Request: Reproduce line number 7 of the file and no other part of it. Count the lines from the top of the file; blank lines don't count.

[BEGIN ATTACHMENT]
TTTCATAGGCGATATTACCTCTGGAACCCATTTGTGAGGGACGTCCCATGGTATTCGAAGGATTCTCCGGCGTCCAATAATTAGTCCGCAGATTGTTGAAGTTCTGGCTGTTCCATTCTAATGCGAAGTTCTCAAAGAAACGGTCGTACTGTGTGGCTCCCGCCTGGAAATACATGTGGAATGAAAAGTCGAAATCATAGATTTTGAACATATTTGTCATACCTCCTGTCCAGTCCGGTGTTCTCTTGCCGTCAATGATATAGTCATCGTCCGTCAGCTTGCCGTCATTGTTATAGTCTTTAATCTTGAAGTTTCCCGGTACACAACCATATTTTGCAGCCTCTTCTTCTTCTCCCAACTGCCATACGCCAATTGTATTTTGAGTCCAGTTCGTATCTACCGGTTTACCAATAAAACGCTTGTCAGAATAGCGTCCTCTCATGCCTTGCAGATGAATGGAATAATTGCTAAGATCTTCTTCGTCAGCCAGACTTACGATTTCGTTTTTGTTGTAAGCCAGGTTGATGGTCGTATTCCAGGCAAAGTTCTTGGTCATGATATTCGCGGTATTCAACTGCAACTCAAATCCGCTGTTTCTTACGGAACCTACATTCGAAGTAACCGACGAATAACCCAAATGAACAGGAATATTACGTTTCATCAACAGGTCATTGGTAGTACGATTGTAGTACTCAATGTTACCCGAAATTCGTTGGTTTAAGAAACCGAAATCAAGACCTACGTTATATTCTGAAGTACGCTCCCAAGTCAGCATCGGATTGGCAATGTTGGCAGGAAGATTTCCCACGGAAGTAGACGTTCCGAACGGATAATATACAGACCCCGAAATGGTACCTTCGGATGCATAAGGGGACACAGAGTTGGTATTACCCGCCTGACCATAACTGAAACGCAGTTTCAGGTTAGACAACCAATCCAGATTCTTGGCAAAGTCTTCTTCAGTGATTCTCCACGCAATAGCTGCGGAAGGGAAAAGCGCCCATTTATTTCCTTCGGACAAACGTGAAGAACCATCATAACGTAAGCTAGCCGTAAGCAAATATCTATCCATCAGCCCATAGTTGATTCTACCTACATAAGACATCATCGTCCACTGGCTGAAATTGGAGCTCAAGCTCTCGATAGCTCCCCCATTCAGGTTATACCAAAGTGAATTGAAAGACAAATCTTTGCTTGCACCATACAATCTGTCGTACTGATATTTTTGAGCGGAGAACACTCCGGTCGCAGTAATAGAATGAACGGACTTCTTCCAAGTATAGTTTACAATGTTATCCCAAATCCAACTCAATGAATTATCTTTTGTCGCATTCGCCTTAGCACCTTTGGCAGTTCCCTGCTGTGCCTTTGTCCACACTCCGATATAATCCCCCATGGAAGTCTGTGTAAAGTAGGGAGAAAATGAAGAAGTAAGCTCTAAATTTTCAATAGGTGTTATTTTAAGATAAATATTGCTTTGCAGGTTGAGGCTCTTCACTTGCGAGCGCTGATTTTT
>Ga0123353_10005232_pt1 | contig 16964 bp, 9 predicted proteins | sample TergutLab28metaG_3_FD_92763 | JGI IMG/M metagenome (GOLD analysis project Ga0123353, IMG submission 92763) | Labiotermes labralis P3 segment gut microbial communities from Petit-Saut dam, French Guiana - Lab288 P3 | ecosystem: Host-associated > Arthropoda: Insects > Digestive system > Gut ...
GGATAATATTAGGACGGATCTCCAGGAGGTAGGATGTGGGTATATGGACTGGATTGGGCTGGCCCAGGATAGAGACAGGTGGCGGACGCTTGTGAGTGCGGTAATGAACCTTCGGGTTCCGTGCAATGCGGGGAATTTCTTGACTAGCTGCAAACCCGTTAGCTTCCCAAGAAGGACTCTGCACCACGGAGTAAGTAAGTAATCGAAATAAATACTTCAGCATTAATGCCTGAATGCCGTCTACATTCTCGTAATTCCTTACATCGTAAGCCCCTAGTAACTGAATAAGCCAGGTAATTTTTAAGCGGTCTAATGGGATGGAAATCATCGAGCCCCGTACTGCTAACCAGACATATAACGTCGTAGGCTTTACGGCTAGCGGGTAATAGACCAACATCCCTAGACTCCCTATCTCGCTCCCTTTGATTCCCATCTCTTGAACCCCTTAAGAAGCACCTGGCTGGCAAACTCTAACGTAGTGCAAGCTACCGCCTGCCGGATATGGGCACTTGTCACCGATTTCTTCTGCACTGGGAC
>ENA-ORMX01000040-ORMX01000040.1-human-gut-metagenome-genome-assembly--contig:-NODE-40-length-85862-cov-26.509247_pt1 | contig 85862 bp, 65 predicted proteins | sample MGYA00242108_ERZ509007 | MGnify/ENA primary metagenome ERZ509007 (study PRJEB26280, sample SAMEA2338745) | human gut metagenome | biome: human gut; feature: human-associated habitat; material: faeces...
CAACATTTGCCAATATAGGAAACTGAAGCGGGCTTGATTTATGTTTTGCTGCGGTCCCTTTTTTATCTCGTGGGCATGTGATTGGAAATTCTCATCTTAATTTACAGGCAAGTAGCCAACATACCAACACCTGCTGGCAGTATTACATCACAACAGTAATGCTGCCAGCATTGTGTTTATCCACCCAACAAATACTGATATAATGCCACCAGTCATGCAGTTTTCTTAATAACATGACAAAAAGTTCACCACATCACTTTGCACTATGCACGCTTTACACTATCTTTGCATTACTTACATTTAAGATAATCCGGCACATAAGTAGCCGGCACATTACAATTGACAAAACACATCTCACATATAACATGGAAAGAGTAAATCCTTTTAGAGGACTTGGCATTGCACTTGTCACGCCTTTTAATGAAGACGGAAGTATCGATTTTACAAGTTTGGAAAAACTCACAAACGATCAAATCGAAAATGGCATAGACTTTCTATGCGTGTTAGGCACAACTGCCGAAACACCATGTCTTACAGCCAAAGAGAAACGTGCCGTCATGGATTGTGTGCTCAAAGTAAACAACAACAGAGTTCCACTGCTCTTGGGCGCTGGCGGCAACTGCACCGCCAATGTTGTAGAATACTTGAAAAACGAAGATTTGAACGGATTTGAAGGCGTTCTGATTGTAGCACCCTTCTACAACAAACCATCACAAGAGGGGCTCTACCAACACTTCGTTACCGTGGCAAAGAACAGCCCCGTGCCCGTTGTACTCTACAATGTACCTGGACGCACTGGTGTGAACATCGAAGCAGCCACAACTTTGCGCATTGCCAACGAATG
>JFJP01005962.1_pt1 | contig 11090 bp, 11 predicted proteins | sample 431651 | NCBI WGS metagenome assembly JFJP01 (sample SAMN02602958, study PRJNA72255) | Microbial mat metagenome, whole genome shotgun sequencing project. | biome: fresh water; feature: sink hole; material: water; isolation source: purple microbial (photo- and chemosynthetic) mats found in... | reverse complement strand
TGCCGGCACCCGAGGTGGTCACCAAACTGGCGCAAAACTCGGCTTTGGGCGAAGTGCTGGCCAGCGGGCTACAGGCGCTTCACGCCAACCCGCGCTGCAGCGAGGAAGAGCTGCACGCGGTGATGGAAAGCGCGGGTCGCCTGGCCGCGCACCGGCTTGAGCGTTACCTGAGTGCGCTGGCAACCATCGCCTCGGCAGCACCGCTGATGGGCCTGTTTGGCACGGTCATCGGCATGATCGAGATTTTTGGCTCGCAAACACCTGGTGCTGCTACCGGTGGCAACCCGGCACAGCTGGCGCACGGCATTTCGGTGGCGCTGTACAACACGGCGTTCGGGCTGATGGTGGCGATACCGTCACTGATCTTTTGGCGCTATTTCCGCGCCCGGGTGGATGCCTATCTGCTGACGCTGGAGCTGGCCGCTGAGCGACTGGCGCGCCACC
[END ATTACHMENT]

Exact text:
TGCCGGCACCCGAGGTGGTCACCAAACTGGCGCAAAACTCGGCTTTGGGCGAAGTGCTGGCCAGCGGGCTACAGGCGCTTCACGCCAACCCGCGCTGCAGCGAGGAAGAGCTGCACGCGGTGATGGAAAGCGCGGGTCGCCTGGCCGCGCACCGGCTTGAGCGTTACCTGAGTGCGCTGGCAACCATCGCCTCGGCAGCACCGCTGATGGGCCTGTTTGGCACGGTCATCGGCATGATCGAGATTTTTGGCTCGCAAACACCTGGTGCTGCTACCGGTGGCAACCCGGCACAGCTGGCGCACGGCATTTCGGTGGCGCTGTACAACACGGCGTTCGGGCTGATGGTGGCGATACCGTCACTGATCTTTTGGCGCTATTTCCGCGCCCGGGTGGATGCCTATCTGCTGACGCTGGAGCTGGCCGCTGAGCGACTGGCGCGCCACC